Also, I can put the midrange drivers in my kickpanels. I'm guessing it should be run IB. But, the 6.5" midbass driver will be feeding into the car through the stock grill for 5.25" speakers. Will this have a large effect on the sound?

    Thanks for the help, crow .

    PS: Still not understanding the whole impedance thing with component speakers. Ok, with a 2-way component you typically have a 4ohm impedance. Now, in a standard passive crossover setup, how do they get this impedance? Is the tweeter being run in parallel or in series to the midrange driver? I also notice that the 3-way systems also have an impedance of 4ohms. So... where do you get that 4ohms from? I'm also not understanding mathematically, how by putting the midbass driver in parallel you lower your impedance to 2ohms. Like, when given the impedance 4ohms for a 3way system, how is that split up between the 3 drivers? I'm quite confused and I'm sure how I've written this out is confusing as well.
    Last edited by dtavano; 06-22-2007 at 04:05 AM.




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    Re: Dead speakers, need help.

    Quote Originally Posted by dtavano View Post
    Could I not use the 3-way passive crossover provided by the components, or will my results be not that good and far inferior to an active setup? I think the main crossover concern would be the highpass going to the midbass driver so I could get it to mix well with my sub. I can use the active crossover from the preamp of my 500/1 to highpass my component amplifier either at 12 or 24dB/oct. Would the passive crossover that comes with the set be adequate for the lowpass on midbass, bandpass on midrange and highpass on the tweets(with attenuation control) with the highpass of midbass being the 500/1 as stated before?
    The passive crossovers provided with two way or three way sets are designed to work with those drivers. You can use the crossover on the amplifier to highpass the component set to blend with your sub and you'll be set. There are many excellent two way component sets available. I would only look at three ways if you have the time to test out different driver locations to get the aiming of the drivers correct for your car.

    Quote Originally Posted by dtavano View Post
    Also, I can put the midrange drivers in my kickpanels. I'm guessing it should be run IB. But, the 6.5" midbass driver will be feeding into the car through the stock grill for 5.25" speakers. Will this have a large effect on the sound?
    It would really depend on how much restriction the stock grill has. Unless it is significant, the 6.5's will probably be ok.

    Quote Originally Posted by dtavano View Post
    PS: Still not understanding the whole impedance thing with component speakers. Ok, with a 2-way component you typically have a 4ohm impedance. Now, in a standard passive crossover setup, how do they get this impedance? Is the tweeter being run in parallel or in series to the midrange driver? I also notice that the 3-way systems also have an impedance of 4ohms. So... where do you get that 4ohms from? I'm also not understanding mathematically, how by putting the midbass driver in parallel you lower your impedance to 2ohms. Like, when given the impedance 4ohms for a 3way system, how is that split up between the 3 drivers? I'm quite confused and I'm sure how I've written this out is confusing as well.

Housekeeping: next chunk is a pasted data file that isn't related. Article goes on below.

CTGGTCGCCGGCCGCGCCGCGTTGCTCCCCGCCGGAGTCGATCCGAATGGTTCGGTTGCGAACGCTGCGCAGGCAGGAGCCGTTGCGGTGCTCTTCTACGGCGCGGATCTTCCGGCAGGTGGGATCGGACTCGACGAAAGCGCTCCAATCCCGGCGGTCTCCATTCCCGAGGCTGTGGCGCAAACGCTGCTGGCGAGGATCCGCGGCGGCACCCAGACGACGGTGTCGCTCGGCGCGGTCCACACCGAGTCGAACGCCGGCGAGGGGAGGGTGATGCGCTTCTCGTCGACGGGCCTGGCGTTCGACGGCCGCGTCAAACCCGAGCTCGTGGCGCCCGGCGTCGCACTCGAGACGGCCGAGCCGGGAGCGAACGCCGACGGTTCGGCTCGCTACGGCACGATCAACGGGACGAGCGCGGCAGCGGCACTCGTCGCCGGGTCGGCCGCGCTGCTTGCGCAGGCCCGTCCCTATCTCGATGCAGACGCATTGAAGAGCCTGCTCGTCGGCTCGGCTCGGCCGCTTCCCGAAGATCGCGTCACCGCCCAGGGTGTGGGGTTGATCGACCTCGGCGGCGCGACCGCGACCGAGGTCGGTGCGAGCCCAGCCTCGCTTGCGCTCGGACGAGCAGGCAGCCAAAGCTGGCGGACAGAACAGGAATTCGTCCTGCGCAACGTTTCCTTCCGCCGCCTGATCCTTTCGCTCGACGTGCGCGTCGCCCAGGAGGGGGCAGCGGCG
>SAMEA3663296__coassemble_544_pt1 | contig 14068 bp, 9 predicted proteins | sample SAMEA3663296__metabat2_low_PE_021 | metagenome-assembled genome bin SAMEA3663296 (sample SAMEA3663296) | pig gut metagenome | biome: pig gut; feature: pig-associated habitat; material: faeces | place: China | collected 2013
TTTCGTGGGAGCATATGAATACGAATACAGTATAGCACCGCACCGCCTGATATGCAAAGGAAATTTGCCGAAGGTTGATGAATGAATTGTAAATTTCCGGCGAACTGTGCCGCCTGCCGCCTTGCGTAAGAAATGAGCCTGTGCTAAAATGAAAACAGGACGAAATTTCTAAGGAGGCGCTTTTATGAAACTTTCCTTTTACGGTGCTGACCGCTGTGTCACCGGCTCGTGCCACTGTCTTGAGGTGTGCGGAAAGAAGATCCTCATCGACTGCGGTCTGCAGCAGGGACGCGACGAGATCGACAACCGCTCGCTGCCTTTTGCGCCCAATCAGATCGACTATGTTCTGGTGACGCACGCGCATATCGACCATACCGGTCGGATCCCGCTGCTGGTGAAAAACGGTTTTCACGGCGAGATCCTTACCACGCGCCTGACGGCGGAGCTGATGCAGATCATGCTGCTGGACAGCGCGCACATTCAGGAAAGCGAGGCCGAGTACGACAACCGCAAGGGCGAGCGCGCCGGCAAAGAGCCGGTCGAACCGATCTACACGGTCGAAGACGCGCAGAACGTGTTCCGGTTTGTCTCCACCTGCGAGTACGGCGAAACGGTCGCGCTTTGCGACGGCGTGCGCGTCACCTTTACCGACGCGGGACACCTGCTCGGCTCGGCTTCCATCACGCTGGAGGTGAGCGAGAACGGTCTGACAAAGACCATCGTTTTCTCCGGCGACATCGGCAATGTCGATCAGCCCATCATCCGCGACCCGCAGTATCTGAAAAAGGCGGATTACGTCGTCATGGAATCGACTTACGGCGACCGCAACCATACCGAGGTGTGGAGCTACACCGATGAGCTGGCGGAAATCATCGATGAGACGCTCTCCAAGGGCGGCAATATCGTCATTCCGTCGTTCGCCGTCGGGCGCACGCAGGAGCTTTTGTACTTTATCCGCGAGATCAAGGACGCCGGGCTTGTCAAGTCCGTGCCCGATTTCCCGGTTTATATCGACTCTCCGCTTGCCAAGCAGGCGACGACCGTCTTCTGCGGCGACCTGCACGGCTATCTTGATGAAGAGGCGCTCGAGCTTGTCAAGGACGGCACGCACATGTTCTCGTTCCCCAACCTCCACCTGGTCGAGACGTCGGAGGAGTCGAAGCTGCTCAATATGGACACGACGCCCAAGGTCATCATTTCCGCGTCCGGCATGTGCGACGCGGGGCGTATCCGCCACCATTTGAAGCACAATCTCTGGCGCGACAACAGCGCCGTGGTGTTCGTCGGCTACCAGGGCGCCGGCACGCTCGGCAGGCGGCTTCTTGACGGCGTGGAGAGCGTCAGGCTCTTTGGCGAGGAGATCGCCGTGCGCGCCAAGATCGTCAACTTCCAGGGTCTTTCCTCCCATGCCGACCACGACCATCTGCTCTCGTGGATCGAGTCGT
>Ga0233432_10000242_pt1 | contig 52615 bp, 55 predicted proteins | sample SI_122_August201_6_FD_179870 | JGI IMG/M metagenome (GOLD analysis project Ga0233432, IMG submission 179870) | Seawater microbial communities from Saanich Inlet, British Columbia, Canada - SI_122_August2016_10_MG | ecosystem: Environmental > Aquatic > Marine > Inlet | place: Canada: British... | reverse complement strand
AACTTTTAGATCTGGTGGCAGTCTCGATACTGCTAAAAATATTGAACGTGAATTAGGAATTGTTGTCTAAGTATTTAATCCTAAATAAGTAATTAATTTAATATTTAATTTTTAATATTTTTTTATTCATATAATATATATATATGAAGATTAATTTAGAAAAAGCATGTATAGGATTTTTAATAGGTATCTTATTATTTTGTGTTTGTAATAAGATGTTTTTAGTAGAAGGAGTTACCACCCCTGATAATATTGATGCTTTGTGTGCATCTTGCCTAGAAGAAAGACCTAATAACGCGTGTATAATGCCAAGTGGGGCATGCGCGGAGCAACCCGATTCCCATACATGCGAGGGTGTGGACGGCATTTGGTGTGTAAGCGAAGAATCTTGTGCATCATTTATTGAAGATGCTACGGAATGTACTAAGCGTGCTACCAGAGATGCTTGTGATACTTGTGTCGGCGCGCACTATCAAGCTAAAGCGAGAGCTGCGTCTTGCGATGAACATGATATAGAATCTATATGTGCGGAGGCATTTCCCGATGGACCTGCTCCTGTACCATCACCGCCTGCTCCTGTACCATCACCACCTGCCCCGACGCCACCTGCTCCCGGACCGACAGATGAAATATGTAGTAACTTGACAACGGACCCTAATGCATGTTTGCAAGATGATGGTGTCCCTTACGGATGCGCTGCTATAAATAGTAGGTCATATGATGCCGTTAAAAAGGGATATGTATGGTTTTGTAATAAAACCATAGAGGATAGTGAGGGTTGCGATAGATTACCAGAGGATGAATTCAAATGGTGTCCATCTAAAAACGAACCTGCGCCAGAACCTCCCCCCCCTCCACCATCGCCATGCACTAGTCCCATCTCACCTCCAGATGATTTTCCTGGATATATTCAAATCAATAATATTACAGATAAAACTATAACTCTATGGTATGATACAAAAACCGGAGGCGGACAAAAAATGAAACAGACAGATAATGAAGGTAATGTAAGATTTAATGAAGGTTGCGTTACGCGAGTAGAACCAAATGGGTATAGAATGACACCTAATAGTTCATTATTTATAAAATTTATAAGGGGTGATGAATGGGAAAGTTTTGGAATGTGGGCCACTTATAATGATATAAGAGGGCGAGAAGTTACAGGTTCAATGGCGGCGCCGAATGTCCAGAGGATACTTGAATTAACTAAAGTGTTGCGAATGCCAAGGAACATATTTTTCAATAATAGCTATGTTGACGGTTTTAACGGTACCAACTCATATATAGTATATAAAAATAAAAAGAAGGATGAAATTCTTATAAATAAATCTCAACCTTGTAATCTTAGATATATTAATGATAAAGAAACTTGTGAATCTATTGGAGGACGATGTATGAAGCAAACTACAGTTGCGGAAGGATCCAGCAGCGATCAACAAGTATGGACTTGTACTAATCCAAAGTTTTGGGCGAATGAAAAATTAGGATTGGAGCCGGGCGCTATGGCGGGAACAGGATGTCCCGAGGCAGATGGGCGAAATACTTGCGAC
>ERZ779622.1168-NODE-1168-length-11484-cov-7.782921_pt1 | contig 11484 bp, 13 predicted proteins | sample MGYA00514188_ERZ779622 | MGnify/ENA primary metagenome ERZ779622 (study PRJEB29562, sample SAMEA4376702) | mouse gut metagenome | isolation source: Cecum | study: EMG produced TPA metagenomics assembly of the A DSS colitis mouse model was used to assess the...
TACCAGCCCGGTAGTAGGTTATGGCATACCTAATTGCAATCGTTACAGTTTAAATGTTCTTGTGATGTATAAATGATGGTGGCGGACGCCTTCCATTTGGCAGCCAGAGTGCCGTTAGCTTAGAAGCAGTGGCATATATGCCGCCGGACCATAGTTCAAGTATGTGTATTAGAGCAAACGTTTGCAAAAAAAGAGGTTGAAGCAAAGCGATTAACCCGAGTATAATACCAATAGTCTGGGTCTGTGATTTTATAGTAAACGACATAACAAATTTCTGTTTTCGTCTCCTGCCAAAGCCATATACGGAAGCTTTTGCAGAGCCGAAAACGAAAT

I'm not sure . Best explanation I've heard is that the impedance of a speaker is not constant across the range of frequencies it plays. The crossover is designed to dictate which frequencies are reproduced by each driver in the system and maintains a nominal impedance on the system that can be matched to an amplifiers abilities. Don't hold me to that as I find the whole thing confusing as well .




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    Re: Dead speakers, need help.

    I'm confused, but I can answer the stuck speaker issue and how the 2-way/3-way systems work.
    1) ferrofluid in the magnetic gap can cause the voice coil to seize.

    2)Because the impedance of the speaker circuit, tweeter-midrange-midbass, do not play the same frequencies the amp will see electrically the nominal impedance of each driver in the circuit. Here's an example- two four ohm SVC subs in parallel equal 2 ohms when wired to an amp, why? Because they will play the same frequencies. But in a 2-way or 3-way system each driver plays a different set of frequencys' and as long as each driver in the circuit does not play in the same frequence range as the other drivers the amp will see electrically the nominal impedance of each driver in the circuit.

    So as long as all your drivers in the circuit are equal to each other then you shouldn't have a problem. If you need help with your setup or any ??? pm me, since I live in H-town I'm only a hop and a skip away plus I have some old school Orion XTR x-overs you can have if you want, they might help you setup. Good luck



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    Re: Dead speakers, need help.

    Quote Originally Posted by buildmeabox View Post
    I'm confused, but I can answer the stuck speaker issue and how the 2-way/3-way systems work.
    1) ferrofluid in the magnetic gap can cause the voice coil to seize.
    Is that water? To me it sounds as if the cone is just disconnected from the voice coil. But all I know about car audio is what I've read and what I've done to my car. To me the midbass sounded very weak despite sound deadening my doors and sticking eggshell foam behind the driver. Although I was using the passive crossover, it seemed absolutely necessary to put on the highpass @ ~67Hz @ 24db/oct from my 500/1 preamp. The lowpass for my subs was incredibly delicate, for there to be a somewhat decent rolloff from subs to comps I had to set it at ~85Hz @ 24db/oct. If I low passed it any lower the volume change from sub to midbass was much to noticable. Anything past 85Hz and it no longer sounded like the bass guitar or kick drums were coming from the front of me.
    Perhaps I should just get a 2-way system. Should I expect a significant increase of midbass from 5.25" to 6.5"? Bleh, I'm just sick of my friends bmw with no aftermarket work done on it having nicer and cleaner sounding bass guitar. Oh well.



    Quote Originally Posted by marleyskater420 View Post
    chica.we dont like men. unless they are women.(wtf?)


    THC is the best thing to add to your system.

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    Re: Dead speakers, need help.

    it locked up you prolly did somethin wrong lol idk what were your gains on i doubt it was water highly doubt it especially being deadner